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Corona crisis has lasting effects on news consumption

09 June 2021

News and journalism offer something to hold on to in uncertain times. Initially, television news, newspapers and news sites broke record after record after the outbreak of the COVID-19 pandemic in the early 2020s. But are such new news habits permanent? Although for most people the peak in news consumption was temporary, there are groups for whom journalism has become part of their system. This is the conclusion of Professor Marcel Broersma and researcher Joëlle Swart of the Centre for Media and Journalism Studies in a study on news habits in corona times, published on 7 June.

Last year, Broersma and Swart asked 1293 Dutch people in an online survey about their changes in news and media use since the corona crisis outbreak started, more specifically during the first wave of contamination. Some of these respondents were then interviewed in the summer of 2020 to chart the stability of, the motivations for and the context of these new habits. "We see that many people, who started consuming a lot of news, are now consuming a lot less," says Broersma. "But with others, we see a lasting effect: the corona crisis has stirred up their interest and attention for news."

From news avoiders to regret seekers to news junkies

The study shows that almost everyone started consuming more news in the first phase of the pandemic. But once the initial shock had passed, the researchers saw five different reactions. News avoiders distanced themselves almost immediately from coronavirus related news, mostly out of dissatisfaction with the quality of reporting on the pandemic. A similar group - the regret seekers - initially followed the news more often, but reduced this frequency within a few weeks out of coronavirus news fatigue and a feeling of helplessness. Stable news users, even during a disruptive event like a pandemic, showed no change in news use. This group had a relatively low interest in news and only followed information that was directly relevant to them, such as reports of new government measures to prevent the spread of the virus.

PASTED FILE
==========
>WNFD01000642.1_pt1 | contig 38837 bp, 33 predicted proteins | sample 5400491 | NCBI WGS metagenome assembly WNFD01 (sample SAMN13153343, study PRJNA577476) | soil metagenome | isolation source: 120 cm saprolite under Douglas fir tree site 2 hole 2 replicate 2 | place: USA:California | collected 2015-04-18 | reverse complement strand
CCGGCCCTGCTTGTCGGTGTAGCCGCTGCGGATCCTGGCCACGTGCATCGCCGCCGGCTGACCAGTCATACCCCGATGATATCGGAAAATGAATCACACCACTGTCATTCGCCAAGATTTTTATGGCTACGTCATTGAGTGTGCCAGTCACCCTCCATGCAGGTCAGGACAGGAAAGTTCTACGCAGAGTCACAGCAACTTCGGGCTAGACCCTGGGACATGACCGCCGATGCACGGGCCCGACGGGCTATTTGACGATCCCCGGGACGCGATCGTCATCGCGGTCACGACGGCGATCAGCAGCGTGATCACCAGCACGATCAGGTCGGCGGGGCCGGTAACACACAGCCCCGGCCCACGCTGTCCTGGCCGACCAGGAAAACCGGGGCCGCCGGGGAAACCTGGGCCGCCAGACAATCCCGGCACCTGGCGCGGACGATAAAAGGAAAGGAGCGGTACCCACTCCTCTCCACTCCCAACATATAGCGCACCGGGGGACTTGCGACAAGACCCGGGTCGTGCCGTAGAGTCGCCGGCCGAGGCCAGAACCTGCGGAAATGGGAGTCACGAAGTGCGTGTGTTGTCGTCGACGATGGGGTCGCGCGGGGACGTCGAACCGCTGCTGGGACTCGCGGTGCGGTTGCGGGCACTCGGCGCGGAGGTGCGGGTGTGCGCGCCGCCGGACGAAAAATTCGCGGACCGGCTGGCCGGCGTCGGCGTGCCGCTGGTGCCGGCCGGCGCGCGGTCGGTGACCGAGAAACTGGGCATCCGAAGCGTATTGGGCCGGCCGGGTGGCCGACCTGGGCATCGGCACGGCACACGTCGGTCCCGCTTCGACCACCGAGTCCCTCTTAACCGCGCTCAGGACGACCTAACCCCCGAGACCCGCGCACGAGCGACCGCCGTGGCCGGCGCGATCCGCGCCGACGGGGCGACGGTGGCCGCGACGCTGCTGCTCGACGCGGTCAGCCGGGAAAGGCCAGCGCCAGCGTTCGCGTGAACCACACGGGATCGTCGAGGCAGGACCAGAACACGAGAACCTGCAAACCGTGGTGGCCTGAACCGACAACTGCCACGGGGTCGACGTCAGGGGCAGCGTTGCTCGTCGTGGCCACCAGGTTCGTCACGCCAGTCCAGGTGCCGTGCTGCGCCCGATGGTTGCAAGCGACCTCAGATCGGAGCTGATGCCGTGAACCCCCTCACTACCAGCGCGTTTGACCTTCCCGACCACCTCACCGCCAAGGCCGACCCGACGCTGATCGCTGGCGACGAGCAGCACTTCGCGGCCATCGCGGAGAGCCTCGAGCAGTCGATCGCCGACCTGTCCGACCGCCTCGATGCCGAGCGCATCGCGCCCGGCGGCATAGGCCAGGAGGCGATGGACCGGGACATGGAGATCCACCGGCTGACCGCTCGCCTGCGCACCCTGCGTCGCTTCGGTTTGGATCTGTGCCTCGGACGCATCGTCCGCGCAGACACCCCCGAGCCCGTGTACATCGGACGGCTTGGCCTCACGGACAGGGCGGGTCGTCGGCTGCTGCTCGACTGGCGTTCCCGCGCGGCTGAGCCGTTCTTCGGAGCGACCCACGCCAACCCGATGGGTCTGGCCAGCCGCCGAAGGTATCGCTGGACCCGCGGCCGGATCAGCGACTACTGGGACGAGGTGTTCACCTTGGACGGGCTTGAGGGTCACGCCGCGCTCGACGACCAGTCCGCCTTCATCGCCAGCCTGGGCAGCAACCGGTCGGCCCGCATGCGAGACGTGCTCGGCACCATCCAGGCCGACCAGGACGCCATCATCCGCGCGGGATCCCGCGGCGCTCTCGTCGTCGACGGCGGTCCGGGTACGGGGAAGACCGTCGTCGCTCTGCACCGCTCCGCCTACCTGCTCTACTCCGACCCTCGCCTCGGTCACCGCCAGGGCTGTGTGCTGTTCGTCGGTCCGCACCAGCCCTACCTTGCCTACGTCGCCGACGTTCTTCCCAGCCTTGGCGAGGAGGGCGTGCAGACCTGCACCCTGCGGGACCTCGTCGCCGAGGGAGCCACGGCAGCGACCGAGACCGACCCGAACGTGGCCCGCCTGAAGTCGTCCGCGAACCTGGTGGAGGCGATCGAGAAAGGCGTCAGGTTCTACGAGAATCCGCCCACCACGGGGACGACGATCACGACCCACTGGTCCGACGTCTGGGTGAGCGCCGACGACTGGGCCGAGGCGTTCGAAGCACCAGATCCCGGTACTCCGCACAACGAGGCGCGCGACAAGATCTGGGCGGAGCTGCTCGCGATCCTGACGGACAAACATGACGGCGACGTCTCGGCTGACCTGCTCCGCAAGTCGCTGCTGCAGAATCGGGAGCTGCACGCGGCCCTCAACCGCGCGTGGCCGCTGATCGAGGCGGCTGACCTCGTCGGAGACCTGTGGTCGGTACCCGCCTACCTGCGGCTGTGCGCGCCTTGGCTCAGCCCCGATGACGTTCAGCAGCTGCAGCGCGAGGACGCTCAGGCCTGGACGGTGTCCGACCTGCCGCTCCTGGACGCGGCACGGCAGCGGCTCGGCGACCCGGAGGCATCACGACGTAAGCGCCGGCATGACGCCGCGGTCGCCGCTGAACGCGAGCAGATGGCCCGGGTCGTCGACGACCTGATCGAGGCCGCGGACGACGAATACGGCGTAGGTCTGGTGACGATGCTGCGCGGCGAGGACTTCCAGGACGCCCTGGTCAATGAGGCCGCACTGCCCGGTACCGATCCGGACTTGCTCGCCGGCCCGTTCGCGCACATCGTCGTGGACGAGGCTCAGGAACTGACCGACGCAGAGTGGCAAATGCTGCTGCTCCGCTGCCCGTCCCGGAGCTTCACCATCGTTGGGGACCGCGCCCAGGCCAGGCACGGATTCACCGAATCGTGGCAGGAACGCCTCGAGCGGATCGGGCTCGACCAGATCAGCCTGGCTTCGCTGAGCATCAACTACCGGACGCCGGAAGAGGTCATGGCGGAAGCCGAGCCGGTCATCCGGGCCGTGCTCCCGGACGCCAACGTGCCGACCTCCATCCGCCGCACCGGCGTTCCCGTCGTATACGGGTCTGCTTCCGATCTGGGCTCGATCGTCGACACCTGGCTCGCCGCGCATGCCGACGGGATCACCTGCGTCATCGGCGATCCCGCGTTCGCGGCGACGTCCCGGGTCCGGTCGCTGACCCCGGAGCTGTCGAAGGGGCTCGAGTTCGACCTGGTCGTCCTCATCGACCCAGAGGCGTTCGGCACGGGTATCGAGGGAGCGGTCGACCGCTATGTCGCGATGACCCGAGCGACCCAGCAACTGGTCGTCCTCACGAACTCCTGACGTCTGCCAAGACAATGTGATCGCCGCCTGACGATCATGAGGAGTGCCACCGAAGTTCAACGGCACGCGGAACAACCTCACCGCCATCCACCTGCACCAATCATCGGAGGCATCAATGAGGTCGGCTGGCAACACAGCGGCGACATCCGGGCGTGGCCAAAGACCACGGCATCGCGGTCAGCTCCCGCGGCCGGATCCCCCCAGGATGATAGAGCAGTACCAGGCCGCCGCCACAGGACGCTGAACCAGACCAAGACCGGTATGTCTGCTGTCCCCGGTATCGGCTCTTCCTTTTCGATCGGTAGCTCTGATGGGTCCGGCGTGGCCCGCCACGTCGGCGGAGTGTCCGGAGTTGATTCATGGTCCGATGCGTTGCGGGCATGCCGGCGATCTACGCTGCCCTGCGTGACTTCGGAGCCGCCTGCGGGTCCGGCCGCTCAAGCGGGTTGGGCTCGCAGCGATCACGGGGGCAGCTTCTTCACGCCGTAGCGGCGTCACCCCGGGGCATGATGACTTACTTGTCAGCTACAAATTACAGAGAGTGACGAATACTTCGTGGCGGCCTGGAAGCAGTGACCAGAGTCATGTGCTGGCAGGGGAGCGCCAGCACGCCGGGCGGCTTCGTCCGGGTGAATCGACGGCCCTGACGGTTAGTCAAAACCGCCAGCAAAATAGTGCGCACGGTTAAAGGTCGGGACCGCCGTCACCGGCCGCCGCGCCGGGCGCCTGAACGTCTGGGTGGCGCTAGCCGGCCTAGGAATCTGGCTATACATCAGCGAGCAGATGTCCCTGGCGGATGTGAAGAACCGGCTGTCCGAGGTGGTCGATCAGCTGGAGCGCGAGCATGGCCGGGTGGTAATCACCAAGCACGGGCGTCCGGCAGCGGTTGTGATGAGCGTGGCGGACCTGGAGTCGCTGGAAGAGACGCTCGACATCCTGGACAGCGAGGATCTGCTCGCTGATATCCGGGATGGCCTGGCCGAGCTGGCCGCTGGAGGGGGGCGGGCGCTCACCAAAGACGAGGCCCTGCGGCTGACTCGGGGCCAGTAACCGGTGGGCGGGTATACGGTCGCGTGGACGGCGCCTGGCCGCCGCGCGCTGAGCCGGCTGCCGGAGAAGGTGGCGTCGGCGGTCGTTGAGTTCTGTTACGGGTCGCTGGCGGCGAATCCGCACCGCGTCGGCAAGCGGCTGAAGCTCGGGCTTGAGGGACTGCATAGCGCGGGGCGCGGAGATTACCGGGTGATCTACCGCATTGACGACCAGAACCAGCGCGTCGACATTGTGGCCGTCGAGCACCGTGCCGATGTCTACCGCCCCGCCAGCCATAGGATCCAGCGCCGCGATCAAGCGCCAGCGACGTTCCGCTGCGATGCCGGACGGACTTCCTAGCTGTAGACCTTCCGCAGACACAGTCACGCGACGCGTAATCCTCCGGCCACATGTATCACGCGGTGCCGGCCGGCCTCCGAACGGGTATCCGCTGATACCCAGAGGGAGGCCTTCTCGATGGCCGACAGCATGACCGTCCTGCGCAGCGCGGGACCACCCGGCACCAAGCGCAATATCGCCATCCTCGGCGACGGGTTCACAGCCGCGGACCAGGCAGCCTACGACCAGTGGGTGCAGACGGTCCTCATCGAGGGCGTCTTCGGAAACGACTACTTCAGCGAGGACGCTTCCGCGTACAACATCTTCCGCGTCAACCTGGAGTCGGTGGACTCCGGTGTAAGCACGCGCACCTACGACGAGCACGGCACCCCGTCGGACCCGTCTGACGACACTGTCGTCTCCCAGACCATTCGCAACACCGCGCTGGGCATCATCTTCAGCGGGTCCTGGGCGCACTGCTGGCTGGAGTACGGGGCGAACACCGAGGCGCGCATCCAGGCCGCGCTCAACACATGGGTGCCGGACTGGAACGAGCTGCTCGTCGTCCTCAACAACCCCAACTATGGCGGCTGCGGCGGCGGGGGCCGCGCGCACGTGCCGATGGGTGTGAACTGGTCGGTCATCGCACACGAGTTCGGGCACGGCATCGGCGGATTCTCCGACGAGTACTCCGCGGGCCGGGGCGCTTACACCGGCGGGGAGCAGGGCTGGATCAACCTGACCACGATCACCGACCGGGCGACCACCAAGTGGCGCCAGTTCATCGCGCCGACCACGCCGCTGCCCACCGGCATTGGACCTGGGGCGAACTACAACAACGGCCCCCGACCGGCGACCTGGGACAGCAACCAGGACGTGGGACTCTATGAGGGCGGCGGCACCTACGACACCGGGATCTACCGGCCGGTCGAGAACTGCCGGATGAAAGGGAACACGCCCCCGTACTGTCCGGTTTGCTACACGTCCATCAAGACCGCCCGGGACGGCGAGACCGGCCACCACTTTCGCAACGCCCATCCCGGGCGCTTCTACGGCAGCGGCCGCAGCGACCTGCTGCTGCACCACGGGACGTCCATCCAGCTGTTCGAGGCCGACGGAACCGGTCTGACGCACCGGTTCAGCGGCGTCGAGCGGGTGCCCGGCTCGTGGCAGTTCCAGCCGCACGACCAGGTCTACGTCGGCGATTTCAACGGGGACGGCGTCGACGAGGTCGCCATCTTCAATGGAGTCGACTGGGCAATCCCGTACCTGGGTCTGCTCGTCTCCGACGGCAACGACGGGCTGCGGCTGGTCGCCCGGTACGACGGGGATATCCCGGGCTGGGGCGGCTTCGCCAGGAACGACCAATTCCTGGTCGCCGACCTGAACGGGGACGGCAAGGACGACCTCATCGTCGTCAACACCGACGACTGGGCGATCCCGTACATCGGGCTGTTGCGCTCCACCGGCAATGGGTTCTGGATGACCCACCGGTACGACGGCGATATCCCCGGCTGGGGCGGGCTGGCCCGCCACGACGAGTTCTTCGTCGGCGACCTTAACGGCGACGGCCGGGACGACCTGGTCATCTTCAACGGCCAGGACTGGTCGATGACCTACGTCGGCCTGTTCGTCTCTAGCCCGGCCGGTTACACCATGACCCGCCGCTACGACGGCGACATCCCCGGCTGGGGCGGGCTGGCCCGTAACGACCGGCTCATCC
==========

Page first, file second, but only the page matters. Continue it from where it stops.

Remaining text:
A fourth group of frequent news users started to consume more news because of the pandemic via the platforms and titles they already used prior to the coronavirus crisis. They checked news more frequently than before as support in uncertain times, often resulting in more stress and anxiety. Finally, news junkies responded to the pandemic by consuming news not only more frequently, but also more actively, for instance by installing news apps, visiting additional news sites or actively searching for additional information.

Change is often temporary

Changed patterns of news consumption often prove to be temporary, with the exception of frequent news users and news junkies. They appear to have started using more news on a permanent basis. The stress and fear that the pandemic causes, increases their news consumption, whereas the same emotions have the opposite effect on news avoiders and regret seekers. They also feel emotionally involved with news and attach great importance to the democratic value of journalism, whereas for other groups, dissatisfaction with news media as a negative affective signal actually incites them to avoid news.

Whether the coronavirus crisis actually leads to stable, long-term habits depends on the impact of the pandemic and the antimeasurevirus measures on the daily life of news users. The more far-reaching the effects of the crisis on work, family and everyday routines, the more long-term changes in news consumption will be expected. The social environment of users also plays a role: respondents who exchanged a lot of information about the coronavirus crisis with the people around them followed the news more closely.

The results of the study can be read in 'Do novel routines last post-pandemic? The formation of news habits during COVID-19' (open access) in the academic journal Journalism Studies. See:

For more information
Prof. Dr. Marcel Broersma - m.j.broersma

Last modified:30 January 2024 09.17 a.m.

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